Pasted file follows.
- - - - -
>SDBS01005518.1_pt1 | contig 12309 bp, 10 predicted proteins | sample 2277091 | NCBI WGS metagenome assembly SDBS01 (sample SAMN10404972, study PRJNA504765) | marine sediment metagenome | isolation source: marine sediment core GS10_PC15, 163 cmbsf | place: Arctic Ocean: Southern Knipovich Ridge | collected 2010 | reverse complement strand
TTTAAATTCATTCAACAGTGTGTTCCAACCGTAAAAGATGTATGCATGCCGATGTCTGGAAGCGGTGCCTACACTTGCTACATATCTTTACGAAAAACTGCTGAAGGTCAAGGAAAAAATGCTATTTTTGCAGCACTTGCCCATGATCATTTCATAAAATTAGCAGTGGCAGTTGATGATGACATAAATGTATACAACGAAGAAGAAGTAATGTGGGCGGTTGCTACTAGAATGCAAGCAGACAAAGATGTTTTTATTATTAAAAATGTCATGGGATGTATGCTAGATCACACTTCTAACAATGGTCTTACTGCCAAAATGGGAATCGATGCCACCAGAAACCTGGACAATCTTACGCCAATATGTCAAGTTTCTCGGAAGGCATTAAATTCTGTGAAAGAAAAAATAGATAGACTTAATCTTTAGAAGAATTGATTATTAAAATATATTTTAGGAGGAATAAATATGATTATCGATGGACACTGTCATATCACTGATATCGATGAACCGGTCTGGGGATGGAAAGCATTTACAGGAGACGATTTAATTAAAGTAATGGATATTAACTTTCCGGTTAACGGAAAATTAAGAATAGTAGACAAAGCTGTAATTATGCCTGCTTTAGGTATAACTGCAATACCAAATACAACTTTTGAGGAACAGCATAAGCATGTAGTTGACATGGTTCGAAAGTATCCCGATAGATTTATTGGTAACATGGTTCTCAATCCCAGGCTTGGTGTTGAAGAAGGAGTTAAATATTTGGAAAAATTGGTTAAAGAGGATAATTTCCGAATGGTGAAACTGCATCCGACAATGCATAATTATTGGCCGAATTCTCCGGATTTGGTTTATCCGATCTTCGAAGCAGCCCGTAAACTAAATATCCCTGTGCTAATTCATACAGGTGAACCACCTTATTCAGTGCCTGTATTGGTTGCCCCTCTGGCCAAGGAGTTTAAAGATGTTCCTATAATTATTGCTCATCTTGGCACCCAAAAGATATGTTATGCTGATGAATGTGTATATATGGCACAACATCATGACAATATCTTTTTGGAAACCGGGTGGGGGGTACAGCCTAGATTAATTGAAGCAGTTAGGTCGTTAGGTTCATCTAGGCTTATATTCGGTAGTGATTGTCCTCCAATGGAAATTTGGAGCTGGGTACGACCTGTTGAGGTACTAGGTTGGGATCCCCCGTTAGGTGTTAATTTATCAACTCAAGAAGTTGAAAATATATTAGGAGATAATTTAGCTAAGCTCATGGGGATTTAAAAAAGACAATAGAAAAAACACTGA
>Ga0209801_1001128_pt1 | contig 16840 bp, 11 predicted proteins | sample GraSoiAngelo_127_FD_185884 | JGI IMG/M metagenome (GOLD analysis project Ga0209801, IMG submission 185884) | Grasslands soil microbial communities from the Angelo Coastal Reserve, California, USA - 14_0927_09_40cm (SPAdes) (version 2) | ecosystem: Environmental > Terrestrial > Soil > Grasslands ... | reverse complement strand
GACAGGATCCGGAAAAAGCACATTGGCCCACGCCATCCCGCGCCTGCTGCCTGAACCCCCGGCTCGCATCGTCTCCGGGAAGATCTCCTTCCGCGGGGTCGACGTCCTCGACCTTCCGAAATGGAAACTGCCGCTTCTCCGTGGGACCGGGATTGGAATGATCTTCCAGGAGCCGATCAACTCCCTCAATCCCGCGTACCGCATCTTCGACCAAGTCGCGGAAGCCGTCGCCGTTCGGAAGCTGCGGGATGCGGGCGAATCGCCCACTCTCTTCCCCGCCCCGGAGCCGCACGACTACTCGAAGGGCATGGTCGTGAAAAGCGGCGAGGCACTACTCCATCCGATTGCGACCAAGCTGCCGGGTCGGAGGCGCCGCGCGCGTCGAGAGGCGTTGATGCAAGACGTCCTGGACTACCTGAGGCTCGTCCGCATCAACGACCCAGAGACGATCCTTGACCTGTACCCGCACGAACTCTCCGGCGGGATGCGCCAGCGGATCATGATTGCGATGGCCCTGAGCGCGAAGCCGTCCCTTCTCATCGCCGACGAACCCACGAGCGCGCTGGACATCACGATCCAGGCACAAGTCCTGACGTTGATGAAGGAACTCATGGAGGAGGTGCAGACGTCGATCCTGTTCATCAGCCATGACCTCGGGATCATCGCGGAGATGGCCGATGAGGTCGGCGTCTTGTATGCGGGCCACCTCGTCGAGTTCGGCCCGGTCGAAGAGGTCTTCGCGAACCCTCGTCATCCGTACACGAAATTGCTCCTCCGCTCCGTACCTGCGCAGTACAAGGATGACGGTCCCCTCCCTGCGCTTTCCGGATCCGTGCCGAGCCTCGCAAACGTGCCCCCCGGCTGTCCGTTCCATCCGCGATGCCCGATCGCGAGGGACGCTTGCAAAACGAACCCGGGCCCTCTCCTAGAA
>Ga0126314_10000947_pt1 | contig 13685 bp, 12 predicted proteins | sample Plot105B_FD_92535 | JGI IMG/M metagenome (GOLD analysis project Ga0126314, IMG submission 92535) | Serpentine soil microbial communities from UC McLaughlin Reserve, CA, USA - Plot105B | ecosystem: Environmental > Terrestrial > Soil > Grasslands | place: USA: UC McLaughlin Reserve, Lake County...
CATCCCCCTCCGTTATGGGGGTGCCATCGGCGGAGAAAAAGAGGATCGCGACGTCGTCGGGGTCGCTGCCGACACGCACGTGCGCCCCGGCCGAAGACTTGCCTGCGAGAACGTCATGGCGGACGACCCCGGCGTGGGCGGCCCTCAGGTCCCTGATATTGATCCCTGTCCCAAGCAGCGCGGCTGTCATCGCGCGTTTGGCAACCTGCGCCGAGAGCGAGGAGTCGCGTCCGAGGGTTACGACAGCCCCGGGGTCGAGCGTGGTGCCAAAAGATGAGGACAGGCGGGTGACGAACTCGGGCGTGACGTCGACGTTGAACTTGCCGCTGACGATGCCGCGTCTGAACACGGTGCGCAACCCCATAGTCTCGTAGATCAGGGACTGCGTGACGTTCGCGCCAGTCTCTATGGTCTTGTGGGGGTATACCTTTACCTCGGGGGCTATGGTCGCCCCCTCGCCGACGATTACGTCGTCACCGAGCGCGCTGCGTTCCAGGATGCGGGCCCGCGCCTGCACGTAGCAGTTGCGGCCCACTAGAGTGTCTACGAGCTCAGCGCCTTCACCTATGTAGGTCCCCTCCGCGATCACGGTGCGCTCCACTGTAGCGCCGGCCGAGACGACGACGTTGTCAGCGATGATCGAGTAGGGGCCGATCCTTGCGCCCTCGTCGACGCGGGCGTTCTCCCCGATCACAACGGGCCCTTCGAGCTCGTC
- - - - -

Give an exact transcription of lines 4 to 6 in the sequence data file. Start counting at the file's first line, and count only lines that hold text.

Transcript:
GACAGGATCCGGAAAAAGCACATTGGCCCACGCCATCCCGCGCCTGCTGCCTGAACCCCCGGCTCGCATCGTCTCCGGGAAGATCTCCTTCCGCGGGGTCGACGTCCTCGACCTTCCGAAATGGAAACTGCCGCTTCTCCGTGGGACCGGGATTGGAATGATCTTCCAGGAGCCGATCAACTCCCTCAATCCCGCGTACCGCATCTTCGACCAAGTCGCGGAAGCCGTCGCCGTTCGGAAGCTGCGGGATGCGGGCGAATCGCCCACTCTCTTCCCCGCCCCGGAGCCGCACGACTACTCGAAGGGCATGGTCGTGAAAAGCGGCGAGGCACTACTCCATCCGATTGCGACCAAGCTGCCGGGTCGGAGGCGCCGCGCGCGTCGAGAGGCGTTGATGCAAGACGTCCTGGACTACCTGAGGCTCGTCCGCATCAACGACCCAGAGACGATCCTTGACCTGTACCCGCACGAACTCTCCGGCGGGATGCGCCAGCGGATCATGATTGCGATGGCCCTGAGCGCGAAGCCGTCCCTTCTCATCGCCGACGAACCCACGAGCGCGCTGGACATCACGATCCAGGCACAAGTCCTGACGTTGATGAAGGAACTCATGGAGGAGGTGCAGACGTCGATCCTGTTCATCAGCCATGACCTCGGGATCATCGCGGAGATGGCCGATGAGGTCGGCGTCTTGTATGCGGGCCACCTCGTCGAGTTCGGCCCGGTCGAAGAGGTCTTCGCGAACCCTCGTCATCCGTACACGAAATTGCTCCTCCGCTCCGTACCTGCGCAGTACAAGGATGACGGTCCCCTCCCTGCGCTTTCCGGATCCGTGCCGAGCCTCGCAAACGTGCCCCCCGGCTGTCCGTTCCATCCGCGATGCCCGATCGCGAGGGACGCTTGCAAAACGAACCCGGGCCCTCTCCTAGAA
>Ga0126314_10000947_pt1 | contig 13685 bp, 12 predicted proteins | sample Plot105B_FD_92535 | JGI IMG/M metagenome (GOLD analysis project Ga0126314, IMG submission 92535) | Serpentine soil microbial communities from UC McLaughlin Reserve, CA, USA - Plot105B | ecosystem: Environmental > Terrestrial > Soil > Grasslands | place: USA: UC McLaughlin Reserve, Lake County...
CATCCCCCTCCGTTATGGGGGTGCCATCGGCGGAGAAAAAGAGGATCGCGACGTCGTCGGGGTCGCTGCCGACACGCACGTGCGCCCCGGCCGAAGACTTGCCTGCGAGAACGTCATGGCGGACGACCCCGGCGTGGGCGGCCCTCAGGTCCCTGATATTGATCCCTGTCCCAAGCAGCGCGGCTGTCATCGCGCGTTTGGCAACCTGCGCCGAGAGCGAGGAGTCGCGTCCGAGGGTTACGACAGCCCCGGGGTCGAGCGTGGTGCCAAAAGATGAGGACAGGCGGGTGACGAACTCGGGCGTGACGTCGACGTTGAACTTGCCGCTGACGATGCCGCGTCTGAACACGGTGCGCAACCCCATAGTCTCGTAGATCAGGGACTGCGTGACGTTCGCGCCAGTCTCTATGGTCTTGTGGGGGTATACCTTTACCTCGGGGGCTATGGTCGCCCCCTCGCCGACGATTACGTCGTCACCGAGCGCGCTGCGTTCCAGGATGCGGGCCCGCGCCTGCACGTAGCAGTTGCGGCCCACTAGAGTGTCTACGAGCTCAGCGCCTTCACCTATGTAGGTCCCCTCCGCGATCACGGTGCGCTCCACTGTAGCGCCGGCCGAGACGACGACGTTGTCAGCGATGATCGAGTAGGGGCCGATCCTTGCGCCCTCGTCGACGCGGGCGTTCTCCCCGATCACAACGGGCCCTTCGAGCTCGTC